It might be helpful to have a label with information about the time of the frame being displayed. Let’s go to View > Decorators > Title Label Decorators. With the Title Label Decoration open, let’s click the Enable Title Label check box.


Enter the text, Insert or Edit an Expression to display the time step, and modify the text's font, color, and position. Click OK. 


Press the play button and you can see the animation with the text changing at every time step. 


To create the animated gif, we need to export the frames every 15 min. Click the disk icon to export animation. You will need to provide the output directory and select the extent to Map Canvas Extent. Click Save and wait until all files are exported to the destination folder. 


To create the animated gif, we need to export the frames every 15 min. Click the disk icon to export animation. You will need to provide the output directory and select the extent to Map Canvas Extent. Click Save and wait until all files are exported to the destination folder.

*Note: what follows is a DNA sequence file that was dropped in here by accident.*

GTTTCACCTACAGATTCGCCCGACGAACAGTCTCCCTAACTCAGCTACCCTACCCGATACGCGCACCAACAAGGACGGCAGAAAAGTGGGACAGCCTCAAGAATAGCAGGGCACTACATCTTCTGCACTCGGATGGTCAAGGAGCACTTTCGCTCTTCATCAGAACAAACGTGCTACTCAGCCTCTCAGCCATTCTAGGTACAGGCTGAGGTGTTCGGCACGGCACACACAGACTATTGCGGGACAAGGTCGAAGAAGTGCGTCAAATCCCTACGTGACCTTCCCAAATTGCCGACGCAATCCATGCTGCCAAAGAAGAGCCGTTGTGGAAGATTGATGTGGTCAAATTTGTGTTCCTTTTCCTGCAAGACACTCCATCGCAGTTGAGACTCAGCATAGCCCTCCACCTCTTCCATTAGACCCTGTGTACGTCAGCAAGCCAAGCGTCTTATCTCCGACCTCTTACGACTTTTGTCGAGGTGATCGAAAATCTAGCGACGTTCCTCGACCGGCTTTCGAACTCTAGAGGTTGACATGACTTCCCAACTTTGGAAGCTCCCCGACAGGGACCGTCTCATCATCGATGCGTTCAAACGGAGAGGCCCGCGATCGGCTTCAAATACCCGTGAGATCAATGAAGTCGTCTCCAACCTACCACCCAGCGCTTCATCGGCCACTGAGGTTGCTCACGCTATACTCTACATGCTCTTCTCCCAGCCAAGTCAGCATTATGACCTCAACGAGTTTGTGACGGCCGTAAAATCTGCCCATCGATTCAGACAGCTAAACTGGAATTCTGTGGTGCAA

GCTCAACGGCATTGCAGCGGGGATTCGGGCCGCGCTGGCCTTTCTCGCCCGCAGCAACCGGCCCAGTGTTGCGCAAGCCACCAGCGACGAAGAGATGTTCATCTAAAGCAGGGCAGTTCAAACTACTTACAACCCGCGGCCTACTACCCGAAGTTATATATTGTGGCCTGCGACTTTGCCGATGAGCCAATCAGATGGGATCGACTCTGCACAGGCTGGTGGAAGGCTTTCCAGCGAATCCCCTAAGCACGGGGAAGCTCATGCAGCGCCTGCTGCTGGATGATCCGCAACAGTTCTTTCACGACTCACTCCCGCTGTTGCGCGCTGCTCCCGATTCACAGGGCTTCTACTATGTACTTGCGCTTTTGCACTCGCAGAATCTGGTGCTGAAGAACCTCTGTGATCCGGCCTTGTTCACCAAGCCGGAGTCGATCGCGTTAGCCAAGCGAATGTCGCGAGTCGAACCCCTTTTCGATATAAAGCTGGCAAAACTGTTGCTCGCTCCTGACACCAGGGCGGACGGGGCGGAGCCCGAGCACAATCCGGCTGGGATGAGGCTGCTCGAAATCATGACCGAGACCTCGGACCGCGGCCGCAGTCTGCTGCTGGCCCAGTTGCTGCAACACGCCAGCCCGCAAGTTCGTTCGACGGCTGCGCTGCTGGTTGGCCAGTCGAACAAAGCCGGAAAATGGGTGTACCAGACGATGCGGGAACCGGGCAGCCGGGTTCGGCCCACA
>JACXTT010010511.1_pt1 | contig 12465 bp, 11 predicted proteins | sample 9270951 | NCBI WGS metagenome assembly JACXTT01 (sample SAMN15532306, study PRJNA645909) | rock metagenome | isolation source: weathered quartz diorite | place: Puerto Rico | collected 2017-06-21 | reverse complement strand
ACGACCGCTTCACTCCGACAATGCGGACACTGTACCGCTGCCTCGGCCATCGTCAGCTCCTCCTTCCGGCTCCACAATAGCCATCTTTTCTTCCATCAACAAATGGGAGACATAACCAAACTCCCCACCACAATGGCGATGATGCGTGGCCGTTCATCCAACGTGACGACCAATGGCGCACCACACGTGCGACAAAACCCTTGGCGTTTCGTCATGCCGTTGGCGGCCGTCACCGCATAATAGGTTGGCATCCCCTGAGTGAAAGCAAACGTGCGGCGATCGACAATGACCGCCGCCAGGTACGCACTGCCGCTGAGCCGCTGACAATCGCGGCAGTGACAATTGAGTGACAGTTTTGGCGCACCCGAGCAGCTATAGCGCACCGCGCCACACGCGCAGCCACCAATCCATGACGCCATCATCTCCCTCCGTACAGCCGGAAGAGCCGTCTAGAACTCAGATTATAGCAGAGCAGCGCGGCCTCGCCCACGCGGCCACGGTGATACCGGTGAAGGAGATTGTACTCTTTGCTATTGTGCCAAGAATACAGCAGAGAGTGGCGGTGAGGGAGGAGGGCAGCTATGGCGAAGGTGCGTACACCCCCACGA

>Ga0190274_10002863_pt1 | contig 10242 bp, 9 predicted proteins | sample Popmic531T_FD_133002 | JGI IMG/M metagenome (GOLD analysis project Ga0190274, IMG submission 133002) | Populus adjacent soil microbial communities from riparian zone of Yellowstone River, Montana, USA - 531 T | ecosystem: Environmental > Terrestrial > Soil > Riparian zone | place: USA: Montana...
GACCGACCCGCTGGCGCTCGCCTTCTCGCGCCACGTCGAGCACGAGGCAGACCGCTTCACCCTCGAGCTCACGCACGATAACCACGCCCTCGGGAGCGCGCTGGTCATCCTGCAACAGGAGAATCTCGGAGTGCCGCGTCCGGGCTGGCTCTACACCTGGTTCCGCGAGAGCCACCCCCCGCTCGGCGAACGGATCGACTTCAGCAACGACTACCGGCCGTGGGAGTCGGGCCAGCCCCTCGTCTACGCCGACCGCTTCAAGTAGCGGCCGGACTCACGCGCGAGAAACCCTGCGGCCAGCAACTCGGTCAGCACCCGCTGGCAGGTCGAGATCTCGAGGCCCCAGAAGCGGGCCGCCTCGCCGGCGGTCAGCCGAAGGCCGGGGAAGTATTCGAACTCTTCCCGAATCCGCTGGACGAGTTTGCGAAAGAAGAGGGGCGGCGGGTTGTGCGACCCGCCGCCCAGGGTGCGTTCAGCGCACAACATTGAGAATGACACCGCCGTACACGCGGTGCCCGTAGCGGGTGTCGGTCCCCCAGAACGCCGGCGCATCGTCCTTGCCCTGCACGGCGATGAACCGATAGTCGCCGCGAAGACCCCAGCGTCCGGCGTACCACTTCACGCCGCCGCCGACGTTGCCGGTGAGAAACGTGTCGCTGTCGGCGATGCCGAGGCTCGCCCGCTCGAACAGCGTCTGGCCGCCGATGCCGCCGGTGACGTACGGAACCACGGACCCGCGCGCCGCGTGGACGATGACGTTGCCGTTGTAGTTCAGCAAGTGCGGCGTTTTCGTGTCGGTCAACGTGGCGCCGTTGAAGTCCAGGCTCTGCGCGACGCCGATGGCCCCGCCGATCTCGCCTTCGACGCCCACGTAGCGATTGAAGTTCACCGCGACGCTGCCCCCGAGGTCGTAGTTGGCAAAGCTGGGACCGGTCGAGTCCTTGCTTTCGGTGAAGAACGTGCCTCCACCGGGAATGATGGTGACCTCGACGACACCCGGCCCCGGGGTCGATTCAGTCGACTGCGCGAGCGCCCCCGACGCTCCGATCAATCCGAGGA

gid qgis

Temporal heat map animation


Symbol rotation by direction

Heading is information provided in the HERE Probe Data. We can know the direction of travel of each probe point in the Probe data. We want to show one way to symbolize this attribute combined with the speed information to create an interesting visualization. Let’s activate the layer and right-click > Symbology. In the Layer Style panel, we will play with the different options. To assign the rotation we click in the Rotation input, and it will be added an expression to take the field heading as the value. 

probe data QGIS settings
qgis expression builder

As the final result, we can get a map with the information of the direction and speed limit that can provide us an easy way to locate roads with the highest speed. 

Using some of the concepts explained in this tutorial, I have created the animation below showing the speed and direction of travel based on the information provided in HERE Probe Data. 

probe data animation

Is it possible to identify the road(s) with the highest speed?


There are endless variations possible with data and we’d love to see what you come up with! Care to share your animation with QGIS?


Walter Molina

Walter Molina

Spatial Data Engineer